As I mentioned, dangermenparenting sent out the bat signal to beerbecue to come up with some good beers for Thanksgiving. That’s right…I said beer for Thanksgiving. What? Do you think Pilgrims and Indians had a bunch of Chateau Lafite Rothschild Bordeaux at the first Thanksgiving? That’s not what I learned in grade school. They had beer, dammit….and this:I received several suggestions from friends on past successes. I will try to give credit to them where possible. So, here we go..

We need something that can hang with heartiness, but not overpower earthy comfort. So for Thanksgiving, beerbecue says: screw the hop bombs for one day out of the year, and go with earthy, sweet, lightly spicy or fruity, or a combination thereof. There are several beers that can fit this bill, and I will throw a couple variations for turkey prep differences, and some dessert selections.

Pretty safe, but very tasty: Latch on to the sweet, earthy, and caramel with a Dogfish Head Indian Brown, a Brooklyn Brown, or, as Tom suggested, a good German Marzen. Or even go a little darker with New Belgium’s 1554 Enlightened Black Ale.

A little more adventurous: Belgian Tripels. These little beauties have a light to moderate sweetness, some fruit (like apple, banana, pear, or oranges), earthiness, and sometimes a slight peppery, clovey, or spicey flavor from the Belgian yeast. The carbonation does a good job of clearing the palate, but the high carbonation can turn some off…like the Haybag. Also, they usually manage to mask their high ABV, even though they aren’t correspondingly heavy. And we all know high ABV can help in dealing with in-laws.

Try any of the following tripels: Allagash (a suggestion from Tony (not the DMP Tony) in the comments to the previous post); Unibroue La Fin Du Monde; Westmalle, St. Bernardus, or even New Belgium’s Trippel, which is now pretty easy to find in the DC-area. Also, some sweeter variations include Gouden Carolus, Weyerbacher Merry Monks, and Green Flash Trippel.

Perhaps even more adventurous: Although typically a Spring and Summer beer, the Saison/Farmhouse style would work. These will be dry, earthy, spicy, crisp, and light-bodied. You can try Saison Dupont (see the poetic description from Tony on Beer Advocate that says its all). Or I can also vouch for Ommegang’s Hennepin. The Dupont has a passing, but typical, barn funk (wet earth and hay), that is worth giving a shot. The Hennepin, on the other hand, lacks da funk.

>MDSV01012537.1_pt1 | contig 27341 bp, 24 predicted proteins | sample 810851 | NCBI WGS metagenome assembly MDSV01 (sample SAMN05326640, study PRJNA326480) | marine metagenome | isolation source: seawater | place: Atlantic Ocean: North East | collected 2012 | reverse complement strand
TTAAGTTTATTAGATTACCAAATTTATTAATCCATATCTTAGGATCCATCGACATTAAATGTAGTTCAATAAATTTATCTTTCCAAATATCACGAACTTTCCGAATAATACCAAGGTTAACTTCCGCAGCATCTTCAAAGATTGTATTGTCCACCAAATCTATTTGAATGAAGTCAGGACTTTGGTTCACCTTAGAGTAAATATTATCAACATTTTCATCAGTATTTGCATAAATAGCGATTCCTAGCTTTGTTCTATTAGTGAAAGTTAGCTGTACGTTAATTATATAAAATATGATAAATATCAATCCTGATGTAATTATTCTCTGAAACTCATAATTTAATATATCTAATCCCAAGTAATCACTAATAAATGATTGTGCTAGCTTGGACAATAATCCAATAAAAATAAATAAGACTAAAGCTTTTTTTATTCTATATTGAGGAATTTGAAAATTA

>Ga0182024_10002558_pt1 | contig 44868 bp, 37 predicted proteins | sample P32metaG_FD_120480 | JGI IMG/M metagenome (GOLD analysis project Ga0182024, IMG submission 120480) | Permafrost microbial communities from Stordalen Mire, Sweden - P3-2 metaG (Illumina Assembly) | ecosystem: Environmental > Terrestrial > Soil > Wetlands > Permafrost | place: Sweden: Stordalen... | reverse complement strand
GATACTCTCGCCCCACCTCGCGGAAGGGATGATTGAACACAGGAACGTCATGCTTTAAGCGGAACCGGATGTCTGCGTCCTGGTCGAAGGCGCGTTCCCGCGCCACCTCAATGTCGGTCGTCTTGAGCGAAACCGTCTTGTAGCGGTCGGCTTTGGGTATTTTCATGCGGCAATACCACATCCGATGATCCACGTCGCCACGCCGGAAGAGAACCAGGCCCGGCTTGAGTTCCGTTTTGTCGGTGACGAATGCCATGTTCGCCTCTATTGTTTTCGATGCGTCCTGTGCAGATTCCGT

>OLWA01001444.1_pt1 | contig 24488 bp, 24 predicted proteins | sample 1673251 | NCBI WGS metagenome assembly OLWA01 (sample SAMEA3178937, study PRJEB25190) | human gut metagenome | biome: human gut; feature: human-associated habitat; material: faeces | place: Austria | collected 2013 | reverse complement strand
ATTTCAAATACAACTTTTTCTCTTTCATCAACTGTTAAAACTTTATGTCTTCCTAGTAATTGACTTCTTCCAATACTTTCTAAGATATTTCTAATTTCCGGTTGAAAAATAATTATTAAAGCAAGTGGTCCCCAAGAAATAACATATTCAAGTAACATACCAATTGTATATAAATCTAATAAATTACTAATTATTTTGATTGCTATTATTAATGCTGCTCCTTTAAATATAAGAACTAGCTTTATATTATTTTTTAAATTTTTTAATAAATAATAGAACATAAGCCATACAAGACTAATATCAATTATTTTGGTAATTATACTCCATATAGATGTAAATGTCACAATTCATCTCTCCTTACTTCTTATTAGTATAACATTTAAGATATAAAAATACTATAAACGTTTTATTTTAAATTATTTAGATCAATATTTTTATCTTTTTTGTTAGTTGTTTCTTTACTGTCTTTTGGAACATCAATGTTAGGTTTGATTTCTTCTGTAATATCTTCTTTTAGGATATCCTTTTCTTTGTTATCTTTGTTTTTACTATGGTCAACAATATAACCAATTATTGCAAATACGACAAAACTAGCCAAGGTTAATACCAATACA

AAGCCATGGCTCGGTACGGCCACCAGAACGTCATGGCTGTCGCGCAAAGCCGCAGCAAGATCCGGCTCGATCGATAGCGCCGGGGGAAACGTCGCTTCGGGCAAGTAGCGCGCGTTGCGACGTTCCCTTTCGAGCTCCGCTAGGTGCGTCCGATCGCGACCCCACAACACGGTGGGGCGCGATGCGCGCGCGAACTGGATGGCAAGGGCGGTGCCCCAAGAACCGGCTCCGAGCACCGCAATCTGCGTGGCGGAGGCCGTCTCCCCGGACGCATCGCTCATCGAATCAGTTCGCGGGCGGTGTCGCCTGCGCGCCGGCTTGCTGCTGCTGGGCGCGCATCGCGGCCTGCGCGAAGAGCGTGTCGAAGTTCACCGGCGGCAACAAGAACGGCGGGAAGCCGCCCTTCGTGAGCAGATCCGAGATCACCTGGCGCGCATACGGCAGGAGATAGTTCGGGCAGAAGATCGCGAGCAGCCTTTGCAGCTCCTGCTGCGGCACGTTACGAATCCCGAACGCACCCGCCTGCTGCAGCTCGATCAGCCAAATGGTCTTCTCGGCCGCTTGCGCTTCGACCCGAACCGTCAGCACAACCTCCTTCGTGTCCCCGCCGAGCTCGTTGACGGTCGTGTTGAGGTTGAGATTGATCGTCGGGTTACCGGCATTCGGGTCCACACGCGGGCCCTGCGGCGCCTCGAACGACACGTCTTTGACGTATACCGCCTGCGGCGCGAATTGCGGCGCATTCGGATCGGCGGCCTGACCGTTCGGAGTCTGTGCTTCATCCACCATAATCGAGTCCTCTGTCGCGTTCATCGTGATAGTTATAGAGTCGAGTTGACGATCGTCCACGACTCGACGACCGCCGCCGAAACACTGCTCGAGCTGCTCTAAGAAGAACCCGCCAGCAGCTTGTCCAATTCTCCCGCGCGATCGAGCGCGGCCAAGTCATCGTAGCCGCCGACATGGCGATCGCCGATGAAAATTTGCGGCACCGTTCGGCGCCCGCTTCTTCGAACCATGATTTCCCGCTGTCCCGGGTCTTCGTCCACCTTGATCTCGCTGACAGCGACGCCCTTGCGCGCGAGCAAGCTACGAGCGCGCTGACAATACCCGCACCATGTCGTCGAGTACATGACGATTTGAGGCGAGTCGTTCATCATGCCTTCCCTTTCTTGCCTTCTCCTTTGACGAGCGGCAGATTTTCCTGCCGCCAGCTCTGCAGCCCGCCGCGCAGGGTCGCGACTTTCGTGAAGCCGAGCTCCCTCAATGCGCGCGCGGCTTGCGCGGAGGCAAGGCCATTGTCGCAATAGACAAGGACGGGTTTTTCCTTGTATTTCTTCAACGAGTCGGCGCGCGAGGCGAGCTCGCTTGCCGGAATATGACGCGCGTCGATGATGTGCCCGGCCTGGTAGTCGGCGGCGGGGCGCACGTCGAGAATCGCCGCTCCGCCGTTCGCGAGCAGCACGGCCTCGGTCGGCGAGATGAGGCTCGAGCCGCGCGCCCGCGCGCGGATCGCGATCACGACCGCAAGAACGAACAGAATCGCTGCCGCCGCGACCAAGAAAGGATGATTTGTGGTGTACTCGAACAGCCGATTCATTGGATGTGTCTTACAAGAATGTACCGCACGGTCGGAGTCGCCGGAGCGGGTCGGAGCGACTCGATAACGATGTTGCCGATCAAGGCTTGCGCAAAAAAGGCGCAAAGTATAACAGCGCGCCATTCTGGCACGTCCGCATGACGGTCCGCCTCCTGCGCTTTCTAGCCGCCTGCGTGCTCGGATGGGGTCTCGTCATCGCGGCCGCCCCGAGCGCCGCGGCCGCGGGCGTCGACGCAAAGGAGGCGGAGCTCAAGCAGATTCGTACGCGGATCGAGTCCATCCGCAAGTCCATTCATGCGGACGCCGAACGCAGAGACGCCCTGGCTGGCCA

What funk? I don

Smoked turkey curveball: I think the above suggestions work for roasted or fried turkey. But for smoked turkey (like the beerbecue residence) you might could go for something to stand-up to and compliment the smoke, like Founder’s Dirty Bastard or Oskar Blues Old Chub.

Additional curiosities: Tom suggested Troeg’s Mad Elf (cloves, honey, and cherries…not a bad Turkey Day combo). Ommegang’s Three Philosophers has dark fruit, cherries, and brown sugar (slight sourness from the cherries). Tony suggested Brooklyner-Schneider Hopfen-Weisse, which apparently paired very well with a thyme-roasted chicken his wife made (I imagine the Schneider-Brooklyner Hopfen-Weisse would work well, too). And Chris suggested Guinness with a Jameson chaser, which gets the prize for most efficient.

Dessert: For dessert, you can go with Founder’s Breakfast Stout, Brooklyn Chocolate Stout, or any of Southern Tier’s Blackwater Series Imperial Stouts or their Backburner Barleywine. Alternatively, if you don’t want guests sleeping on your couch, you could try Tony’s “lighter” suggestions for dessert: Chimay Blue (fruit, spice, rich malt) or a Unibroue Noire de Chambly (fruits, spice, and slight chocolate).

Uncle Sal had the Chocolate Stout...and a Budweiser.

The Haybag: I give a thumbs up on those Browns. Also, even though ruling out hop bombs is blasphemy in this house, I think we are going to roll with Oskar Blues Old Chub to complement the smoked turkey. And I am cooking, so keep ’em coming, “Uncle Sal”.